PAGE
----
Historical marker unveiled in Batesburg-Leesville details moment that launched racial change

Historical marker unveiled in Batesburg-Leesville details moment that launched racial change

BATESBURG-LEESVILLE, SC (WIS) - Saturday in Batesburg-Leesville, residents, elected officials, and law enforcement came together to make sure the February 1946 beating of an African-American man was never forgotten.

The marker was placed near West Church Street and Fulmer Street, in the area where World War Two veteran Sergeant Isaac Woodard was beaten by local police after being pulled off of a bus.

It tells the story of Woodard, who had recently been discharged was traveling to join his family, when a disagreement led to the bus stopping in Batesburg-Leesville.

Woodard was beaten repeatedly ultimately causing him to go blind.

His nephew, Robert Young, spoke with WIS about the unveiling of the marker.

“It would’ve been sweet and sad for him to know that he was a part of getting this monument up. I’m happy to be a part of it. I really am,” said Young.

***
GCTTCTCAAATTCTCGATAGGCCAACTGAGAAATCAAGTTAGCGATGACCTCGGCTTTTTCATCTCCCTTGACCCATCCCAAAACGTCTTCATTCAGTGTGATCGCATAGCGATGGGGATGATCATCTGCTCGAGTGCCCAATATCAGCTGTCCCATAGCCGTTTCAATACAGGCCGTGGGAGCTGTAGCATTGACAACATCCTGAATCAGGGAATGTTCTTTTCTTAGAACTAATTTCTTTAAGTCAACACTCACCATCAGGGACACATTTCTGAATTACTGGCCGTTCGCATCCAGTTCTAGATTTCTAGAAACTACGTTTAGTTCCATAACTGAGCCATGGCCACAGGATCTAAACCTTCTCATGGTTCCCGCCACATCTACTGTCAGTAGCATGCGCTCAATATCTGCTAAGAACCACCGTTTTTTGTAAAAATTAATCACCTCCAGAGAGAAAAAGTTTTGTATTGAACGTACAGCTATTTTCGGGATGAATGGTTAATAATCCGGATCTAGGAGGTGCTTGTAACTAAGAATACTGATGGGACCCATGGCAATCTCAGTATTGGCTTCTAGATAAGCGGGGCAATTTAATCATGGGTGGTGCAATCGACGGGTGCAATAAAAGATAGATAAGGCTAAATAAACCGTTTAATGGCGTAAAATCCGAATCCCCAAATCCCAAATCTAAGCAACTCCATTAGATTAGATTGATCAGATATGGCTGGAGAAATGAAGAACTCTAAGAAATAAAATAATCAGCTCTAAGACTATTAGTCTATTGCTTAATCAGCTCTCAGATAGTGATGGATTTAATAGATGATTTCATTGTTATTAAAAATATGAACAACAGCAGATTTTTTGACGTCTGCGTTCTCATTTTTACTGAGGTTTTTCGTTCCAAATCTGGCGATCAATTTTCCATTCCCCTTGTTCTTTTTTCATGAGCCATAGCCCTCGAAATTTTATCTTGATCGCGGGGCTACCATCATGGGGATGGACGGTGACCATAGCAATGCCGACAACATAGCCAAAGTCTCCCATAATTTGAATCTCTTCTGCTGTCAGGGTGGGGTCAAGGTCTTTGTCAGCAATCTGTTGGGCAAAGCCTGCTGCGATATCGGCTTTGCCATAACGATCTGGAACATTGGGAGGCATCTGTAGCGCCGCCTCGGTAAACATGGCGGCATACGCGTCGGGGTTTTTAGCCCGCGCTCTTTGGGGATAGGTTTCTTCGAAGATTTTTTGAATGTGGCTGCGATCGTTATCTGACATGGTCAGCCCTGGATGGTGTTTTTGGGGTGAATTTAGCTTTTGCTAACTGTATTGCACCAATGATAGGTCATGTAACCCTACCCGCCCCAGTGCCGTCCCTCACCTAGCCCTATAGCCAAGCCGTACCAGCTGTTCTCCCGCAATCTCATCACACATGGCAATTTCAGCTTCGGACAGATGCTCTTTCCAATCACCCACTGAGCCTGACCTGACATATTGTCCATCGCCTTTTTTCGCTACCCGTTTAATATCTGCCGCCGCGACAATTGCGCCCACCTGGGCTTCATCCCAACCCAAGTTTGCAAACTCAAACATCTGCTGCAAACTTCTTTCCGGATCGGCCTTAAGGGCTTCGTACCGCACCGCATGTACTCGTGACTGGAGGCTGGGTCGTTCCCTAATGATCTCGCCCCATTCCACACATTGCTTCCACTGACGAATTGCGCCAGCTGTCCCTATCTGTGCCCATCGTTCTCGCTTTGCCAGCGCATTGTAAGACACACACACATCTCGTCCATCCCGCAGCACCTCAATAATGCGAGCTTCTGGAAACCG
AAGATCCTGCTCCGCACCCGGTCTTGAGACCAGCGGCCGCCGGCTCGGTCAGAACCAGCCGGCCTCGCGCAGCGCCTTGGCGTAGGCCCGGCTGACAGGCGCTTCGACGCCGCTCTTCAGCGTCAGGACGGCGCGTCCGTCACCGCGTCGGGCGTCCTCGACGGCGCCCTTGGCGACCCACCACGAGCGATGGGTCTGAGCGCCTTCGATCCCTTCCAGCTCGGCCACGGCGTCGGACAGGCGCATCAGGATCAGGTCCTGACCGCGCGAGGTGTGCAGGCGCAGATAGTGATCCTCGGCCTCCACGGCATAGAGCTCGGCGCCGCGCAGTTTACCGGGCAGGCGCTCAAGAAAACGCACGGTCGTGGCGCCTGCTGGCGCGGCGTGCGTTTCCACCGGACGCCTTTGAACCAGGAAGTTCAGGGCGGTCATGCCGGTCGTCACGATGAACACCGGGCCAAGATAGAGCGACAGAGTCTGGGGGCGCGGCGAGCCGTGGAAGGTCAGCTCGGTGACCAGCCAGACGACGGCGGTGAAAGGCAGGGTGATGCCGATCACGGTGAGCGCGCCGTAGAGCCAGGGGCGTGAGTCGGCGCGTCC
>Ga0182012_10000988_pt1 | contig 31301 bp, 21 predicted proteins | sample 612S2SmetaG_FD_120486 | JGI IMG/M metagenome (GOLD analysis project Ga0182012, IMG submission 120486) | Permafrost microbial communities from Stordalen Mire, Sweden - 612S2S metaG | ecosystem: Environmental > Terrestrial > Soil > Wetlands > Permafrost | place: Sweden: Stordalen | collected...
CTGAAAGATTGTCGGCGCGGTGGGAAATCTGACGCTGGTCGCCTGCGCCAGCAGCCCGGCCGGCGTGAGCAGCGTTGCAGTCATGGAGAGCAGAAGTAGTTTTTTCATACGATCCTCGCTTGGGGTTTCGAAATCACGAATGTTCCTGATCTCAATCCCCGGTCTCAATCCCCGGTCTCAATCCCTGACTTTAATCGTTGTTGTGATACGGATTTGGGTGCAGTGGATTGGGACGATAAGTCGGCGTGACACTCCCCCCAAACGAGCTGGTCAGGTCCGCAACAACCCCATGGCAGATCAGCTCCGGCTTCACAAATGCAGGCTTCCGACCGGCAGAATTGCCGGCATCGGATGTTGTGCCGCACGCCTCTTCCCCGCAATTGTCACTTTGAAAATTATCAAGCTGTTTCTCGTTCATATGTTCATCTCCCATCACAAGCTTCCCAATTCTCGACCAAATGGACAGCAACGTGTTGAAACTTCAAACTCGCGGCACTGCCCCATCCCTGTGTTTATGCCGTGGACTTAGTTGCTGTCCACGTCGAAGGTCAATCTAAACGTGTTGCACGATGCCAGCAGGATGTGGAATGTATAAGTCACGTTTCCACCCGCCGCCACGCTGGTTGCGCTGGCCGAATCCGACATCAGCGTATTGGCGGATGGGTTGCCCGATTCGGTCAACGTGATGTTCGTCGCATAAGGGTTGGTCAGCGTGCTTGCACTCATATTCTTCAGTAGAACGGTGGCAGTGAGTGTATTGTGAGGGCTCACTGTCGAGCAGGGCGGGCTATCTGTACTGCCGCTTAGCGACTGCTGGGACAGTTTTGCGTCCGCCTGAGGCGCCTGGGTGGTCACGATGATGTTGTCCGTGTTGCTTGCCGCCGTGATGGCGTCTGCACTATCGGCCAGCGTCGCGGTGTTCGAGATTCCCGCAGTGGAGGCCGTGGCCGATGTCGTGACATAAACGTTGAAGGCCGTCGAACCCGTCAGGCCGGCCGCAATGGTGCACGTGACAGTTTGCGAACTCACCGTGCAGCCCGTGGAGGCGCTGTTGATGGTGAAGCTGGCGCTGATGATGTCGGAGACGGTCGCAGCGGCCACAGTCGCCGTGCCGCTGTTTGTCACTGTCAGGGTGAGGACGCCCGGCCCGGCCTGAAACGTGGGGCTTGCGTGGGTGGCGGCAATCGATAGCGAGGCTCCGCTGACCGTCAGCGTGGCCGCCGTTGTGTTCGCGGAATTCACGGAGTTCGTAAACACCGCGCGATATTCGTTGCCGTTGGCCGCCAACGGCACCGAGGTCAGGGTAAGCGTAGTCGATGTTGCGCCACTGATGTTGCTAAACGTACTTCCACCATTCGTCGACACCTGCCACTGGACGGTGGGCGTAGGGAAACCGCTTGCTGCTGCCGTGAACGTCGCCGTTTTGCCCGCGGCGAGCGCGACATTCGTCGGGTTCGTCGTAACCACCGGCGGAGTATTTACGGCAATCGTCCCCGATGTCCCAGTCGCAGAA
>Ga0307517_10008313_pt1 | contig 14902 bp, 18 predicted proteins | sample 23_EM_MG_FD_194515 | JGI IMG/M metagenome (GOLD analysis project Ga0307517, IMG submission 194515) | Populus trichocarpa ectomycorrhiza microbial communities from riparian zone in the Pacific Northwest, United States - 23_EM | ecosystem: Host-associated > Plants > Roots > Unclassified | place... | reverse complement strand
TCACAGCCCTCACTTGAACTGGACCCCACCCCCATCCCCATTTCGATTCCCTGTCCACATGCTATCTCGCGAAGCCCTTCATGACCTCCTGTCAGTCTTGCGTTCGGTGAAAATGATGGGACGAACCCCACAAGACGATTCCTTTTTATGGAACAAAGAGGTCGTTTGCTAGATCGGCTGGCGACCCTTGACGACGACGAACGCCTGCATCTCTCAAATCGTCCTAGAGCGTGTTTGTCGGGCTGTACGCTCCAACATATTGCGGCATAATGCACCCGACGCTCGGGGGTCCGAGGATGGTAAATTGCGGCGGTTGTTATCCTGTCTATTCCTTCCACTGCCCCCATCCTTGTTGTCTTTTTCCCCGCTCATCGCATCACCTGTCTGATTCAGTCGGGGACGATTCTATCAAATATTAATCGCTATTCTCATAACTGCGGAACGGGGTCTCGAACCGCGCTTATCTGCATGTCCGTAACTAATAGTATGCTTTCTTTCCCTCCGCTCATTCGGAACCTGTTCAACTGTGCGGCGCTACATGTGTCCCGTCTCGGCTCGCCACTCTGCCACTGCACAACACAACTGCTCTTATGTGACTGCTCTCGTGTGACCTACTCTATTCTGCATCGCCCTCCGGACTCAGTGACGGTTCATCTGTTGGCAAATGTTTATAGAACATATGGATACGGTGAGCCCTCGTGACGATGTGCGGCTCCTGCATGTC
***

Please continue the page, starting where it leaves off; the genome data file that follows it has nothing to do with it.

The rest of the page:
News of Sergeant Woodard’s beating made its way to the White House and culminated in then-President Harry Truman’s creation of a council on Civil Rights which led to Truman desegregating the US military in 1948.

The marker goes on to say: “The Police officer was charged with violating Woodard’s civil right, but was acquitted by an all-white jury. The result troubled the presiding Judge, J. Waties Waring, who would go on to issue landmark civil rights rulings, including a dissent in Briggs v. Elliot (1952) which became a model for Brown v. Board of Education (1954). In 2018 a judge, on the town’s motion, expunged Woodard’s conviction.

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